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Analysis

In cyberspace, no-one can stop gambling ads

Analysis

MOST of us know a bloke or two who like to punt. You know the kind: they’ll be watching the footy on TV with an iPad or iPhone on the couch next to them.

They’ll keep one eye on the TV and the other on the ever-changing market of phantasmagorical bets on their mobile device.

Forget the TV ads featuring Tom Waterhouse or Jamie Rogers – they’re much more plugged into the world of gambling than that. They see a bet they like – they jump on it.

Television watching doesn’t happen in isolation any more – for a generation, or maybe more, it’s always partnered by a smartphone or tablet.

The punters don’t just bet with the aid of their smartphones – they barrack on Twitter, and keep track of their Dream Team in real time.

It’s a trend that isn’t constrained to sports and betting. Channel 10’s drama show Offspring has an app, and is the subject of much Twitter chatter – including when it’s being broadcast. Judging by the Twitter traffic, no-one watches Q&A without Tweeting.

Free-to-air and pay television stations no longer monopolise our attention, even on those increasingly rare occasions when they monopolise content.

Those pesky internet whizz-kids have a way of getting their hooks into every profitable area once dominated by all-powerful networks.

Betting is just one of these areas – and it looks like the online providers are about to win another commercial advantage over the television networks.

Most people believe it’s a creditable idea to ban live odds advertising from broadcasts of sport. Tom and Jamie are relentless. Just let us watch the game!

But behind this debate are two factors which have the potential to make the ad ban simply an interesting historical footnote to a much bigger juggernaut.

First, online betting seems likely to continue to boom, even though it has really barely begun. A 2012 economic analysis commissioned by Sportsbet estimated that betting on the AFL and NRL would double over five years to $3.3 billion, driven by growth in online sports gambling.

Second, the long-discussed “convergence” of technologies is gathering pace. Television stations themselves are broadcasting more and more content online. More concerning for them, a whole generation is gaining more and more of its ‘television’ diet from the internet – downloaded both legally and illegally. Internet-enabled TVs are helping to blur the lines.

While Weatherill’s proposed ban should successfully separate the advertising of live odds from the television broadcast of a game, the online environment is very different.

Go to the official AFL website and click on ‘Fixtures and results’ – this will offer you a menu, including ‘Match Odds’. This takes you to a page displaying TAB.com.au markets for the upcoming round, previews of games, and links to ‘BET NOW’ or ‘OPEN A TAB ACCOUNT’.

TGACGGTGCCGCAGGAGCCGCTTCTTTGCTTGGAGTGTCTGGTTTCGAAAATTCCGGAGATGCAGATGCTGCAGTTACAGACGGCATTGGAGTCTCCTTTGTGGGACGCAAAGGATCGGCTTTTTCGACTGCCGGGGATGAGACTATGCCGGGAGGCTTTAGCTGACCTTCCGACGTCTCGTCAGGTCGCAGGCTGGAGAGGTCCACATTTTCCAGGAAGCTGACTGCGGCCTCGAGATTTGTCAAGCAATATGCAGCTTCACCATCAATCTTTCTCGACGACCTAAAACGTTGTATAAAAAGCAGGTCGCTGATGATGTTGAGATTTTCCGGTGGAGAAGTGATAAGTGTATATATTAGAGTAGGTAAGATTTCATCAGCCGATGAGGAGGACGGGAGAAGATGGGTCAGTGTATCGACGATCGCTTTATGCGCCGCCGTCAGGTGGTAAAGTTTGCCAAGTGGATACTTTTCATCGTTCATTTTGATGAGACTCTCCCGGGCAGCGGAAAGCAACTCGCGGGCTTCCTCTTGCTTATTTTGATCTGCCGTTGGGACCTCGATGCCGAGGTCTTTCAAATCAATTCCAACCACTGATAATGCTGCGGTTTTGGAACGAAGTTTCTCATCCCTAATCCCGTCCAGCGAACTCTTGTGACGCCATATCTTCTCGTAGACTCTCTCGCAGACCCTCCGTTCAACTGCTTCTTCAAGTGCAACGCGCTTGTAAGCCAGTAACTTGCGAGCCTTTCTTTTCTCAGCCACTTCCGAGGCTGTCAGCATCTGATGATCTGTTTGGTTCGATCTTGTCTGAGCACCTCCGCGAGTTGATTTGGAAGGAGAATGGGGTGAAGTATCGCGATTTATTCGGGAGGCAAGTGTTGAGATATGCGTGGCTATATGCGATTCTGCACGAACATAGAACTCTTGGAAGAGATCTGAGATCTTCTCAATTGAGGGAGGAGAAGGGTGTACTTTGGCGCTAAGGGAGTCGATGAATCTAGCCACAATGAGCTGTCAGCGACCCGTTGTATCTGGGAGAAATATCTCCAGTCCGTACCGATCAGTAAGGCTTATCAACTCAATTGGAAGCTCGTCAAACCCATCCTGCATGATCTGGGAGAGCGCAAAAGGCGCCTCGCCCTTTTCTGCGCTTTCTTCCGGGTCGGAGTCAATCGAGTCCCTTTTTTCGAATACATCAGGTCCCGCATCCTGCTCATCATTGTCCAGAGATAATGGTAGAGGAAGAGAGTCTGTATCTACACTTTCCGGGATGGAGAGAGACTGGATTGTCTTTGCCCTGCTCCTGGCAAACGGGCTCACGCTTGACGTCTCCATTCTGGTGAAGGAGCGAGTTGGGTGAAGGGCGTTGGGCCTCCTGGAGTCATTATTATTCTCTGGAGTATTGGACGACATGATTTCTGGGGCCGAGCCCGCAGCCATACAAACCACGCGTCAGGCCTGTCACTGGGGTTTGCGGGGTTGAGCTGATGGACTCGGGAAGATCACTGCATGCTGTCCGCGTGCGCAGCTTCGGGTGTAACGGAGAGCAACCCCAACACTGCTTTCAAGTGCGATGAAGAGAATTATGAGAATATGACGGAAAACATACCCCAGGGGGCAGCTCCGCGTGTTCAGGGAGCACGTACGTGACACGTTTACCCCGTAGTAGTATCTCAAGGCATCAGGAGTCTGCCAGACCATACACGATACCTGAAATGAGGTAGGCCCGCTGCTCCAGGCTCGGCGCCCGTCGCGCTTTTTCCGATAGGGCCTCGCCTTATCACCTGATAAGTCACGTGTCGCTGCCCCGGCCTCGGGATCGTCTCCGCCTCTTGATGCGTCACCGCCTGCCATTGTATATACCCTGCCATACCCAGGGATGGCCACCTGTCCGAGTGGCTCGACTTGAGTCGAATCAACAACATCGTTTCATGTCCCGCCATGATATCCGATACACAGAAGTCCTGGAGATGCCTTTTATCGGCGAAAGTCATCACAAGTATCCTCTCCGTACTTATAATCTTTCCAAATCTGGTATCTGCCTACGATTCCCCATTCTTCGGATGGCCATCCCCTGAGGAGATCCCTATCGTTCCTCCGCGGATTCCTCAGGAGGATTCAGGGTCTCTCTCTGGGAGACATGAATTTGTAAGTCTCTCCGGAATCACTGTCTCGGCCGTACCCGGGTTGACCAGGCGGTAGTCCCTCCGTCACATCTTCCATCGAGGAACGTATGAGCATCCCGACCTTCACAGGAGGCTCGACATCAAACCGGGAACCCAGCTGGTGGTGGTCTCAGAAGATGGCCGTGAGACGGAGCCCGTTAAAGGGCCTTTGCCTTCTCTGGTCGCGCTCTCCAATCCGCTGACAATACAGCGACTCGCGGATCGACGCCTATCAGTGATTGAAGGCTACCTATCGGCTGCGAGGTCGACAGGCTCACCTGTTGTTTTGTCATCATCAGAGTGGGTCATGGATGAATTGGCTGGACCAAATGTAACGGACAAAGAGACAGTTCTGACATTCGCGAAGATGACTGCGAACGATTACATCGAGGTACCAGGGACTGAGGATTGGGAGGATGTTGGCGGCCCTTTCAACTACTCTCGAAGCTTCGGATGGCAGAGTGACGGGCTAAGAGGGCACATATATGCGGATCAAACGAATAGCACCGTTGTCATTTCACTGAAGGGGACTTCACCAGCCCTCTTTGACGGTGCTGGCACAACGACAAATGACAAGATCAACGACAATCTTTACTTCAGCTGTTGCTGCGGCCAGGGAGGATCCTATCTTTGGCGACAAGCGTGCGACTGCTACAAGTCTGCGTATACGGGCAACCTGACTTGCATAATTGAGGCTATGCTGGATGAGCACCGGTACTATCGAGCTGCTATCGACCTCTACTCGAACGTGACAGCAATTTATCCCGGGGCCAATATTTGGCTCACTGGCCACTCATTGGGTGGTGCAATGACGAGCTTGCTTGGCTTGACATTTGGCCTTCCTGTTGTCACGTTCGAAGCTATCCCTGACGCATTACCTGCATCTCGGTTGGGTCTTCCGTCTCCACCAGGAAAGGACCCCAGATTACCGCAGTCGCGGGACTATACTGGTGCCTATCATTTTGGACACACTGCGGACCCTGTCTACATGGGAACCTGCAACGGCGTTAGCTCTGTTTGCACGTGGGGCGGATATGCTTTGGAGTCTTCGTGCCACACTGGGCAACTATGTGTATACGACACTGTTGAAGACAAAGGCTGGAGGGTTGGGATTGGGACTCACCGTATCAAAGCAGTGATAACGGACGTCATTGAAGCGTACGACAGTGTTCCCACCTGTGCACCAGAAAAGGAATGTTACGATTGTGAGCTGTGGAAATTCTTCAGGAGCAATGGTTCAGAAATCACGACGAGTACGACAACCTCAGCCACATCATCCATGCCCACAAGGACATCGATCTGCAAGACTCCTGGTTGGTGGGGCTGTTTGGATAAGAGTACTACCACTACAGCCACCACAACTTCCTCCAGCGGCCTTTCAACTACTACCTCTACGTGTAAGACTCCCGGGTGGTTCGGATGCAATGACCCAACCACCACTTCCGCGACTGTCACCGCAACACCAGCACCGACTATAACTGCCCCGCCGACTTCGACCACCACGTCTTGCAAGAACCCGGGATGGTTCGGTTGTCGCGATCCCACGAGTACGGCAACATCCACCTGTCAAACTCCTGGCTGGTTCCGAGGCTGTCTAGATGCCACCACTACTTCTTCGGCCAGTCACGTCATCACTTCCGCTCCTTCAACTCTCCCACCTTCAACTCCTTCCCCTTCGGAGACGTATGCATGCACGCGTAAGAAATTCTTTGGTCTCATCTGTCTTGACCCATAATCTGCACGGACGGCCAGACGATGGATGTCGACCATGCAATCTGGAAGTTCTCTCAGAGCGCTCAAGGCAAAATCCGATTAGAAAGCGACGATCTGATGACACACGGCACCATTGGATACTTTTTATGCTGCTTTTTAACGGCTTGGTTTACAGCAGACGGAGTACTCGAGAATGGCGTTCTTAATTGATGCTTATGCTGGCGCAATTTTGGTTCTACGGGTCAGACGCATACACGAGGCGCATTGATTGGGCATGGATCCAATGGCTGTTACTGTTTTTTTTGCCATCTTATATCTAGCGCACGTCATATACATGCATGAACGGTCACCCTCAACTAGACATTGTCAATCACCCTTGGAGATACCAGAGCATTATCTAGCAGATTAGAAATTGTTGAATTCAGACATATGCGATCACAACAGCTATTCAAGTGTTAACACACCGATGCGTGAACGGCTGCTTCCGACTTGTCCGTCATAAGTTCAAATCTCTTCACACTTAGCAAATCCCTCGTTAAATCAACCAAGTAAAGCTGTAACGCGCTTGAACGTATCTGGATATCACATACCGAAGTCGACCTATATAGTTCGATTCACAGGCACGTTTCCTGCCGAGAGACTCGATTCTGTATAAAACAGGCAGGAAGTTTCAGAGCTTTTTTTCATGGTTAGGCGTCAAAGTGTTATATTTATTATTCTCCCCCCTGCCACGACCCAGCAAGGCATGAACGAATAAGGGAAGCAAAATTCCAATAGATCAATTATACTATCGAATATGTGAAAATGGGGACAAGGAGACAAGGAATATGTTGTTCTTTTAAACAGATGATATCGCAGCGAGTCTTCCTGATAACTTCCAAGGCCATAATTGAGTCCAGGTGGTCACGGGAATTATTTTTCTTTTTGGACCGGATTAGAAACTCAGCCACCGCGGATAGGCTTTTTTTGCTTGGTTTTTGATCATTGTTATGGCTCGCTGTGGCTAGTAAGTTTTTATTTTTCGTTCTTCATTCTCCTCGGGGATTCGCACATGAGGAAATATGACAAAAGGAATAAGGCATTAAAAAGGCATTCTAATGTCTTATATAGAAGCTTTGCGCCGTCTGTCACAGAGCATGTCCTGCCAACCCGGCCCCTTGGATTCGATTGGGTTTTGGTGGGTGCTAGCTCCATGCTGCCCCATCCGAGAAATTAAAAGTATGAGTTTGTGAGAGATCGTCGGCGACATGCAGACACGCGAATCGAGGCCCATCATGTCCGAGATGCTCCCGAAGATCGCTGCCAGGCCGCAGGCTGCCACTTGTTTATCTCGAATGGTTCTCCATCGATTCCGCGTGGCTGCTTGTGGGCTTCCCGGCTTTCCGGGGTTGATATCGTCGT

Open the official AFL app on your iPhone and you’ll likely as not find an ad for a betting company (this morning, the “match centre” included an ad for Sportingbet – a company which came out yesterday in support of a ban on live odds betting on TV).

On the AFL app you can subscribe to watch live games on your mobile device – in an environment where the combination of exhortations to gamble, as Weatherill put it this week, and sporting content won’t be touched by the South Australian regulations.

As TAB.com.au says on its website: “…while going to your local TAB gives you access to live coverage, helpful staff and that classic atmosphere, you can’t beat online betting for sheer convenience”.

To make it perfectly clear, TAB says: “Online betting never closes. This means live betting odds are open to you twenty four hours, seven days a week. By betting online, you no longer have to worry about rushing to your local TAB before it closes.”

For commercial interests, this is a beautifully integrated scenario.

With one or two taps of the finger you’re able to see the odds on the game you’re watching on the same device you can then use to place your bet, at the moment by making an old-fashioned phone call (although in-game, online betting seems an inevitability) . Seamless. It makes any TV ad strategy look positively clunky.

That’s not to say that online betting is completely uncontrolled.

Local companies can’t offer online ‘gaming’ – virtual casinos, and the like. While online wagering on racing and sports events are allowed, there are some restrictions on what can and can’t happen.

Some gambling regulators argue that online betting has advantages over in-venue gambling on pokie machines, for example. The argument goes that instead of anonymously pushing dollar after dollar into a machine, the online punter must establish an account, can track their spending, and should have the option to set a pre-commitment level.

Of course, Australian legislation is difficult, if not impossible, to apply to websites hosted in other countries.

The whole issue is exceedingly complicated.

Weatherill’s plans won’t and can’t control the online environment.

This doesn’t mean it won’t be a relief to be able to watch a game of footy without noxious gambling ads coming at us every few minutes. It will – and voters will likely thank Weatherill for it (it was a clever bit of politics to get out ahead on this issue, even if an early morning interview caused some momentary confusion about his intentions).

But perhaps the bigger problem is still ahead of us – a fully integrated world where governments struggle to impose meaningful protections for the vulnerable, and the addicted punter can sit on his or her own couch, watch their favourite footy team and leak dollars with every tap, tap, tap.

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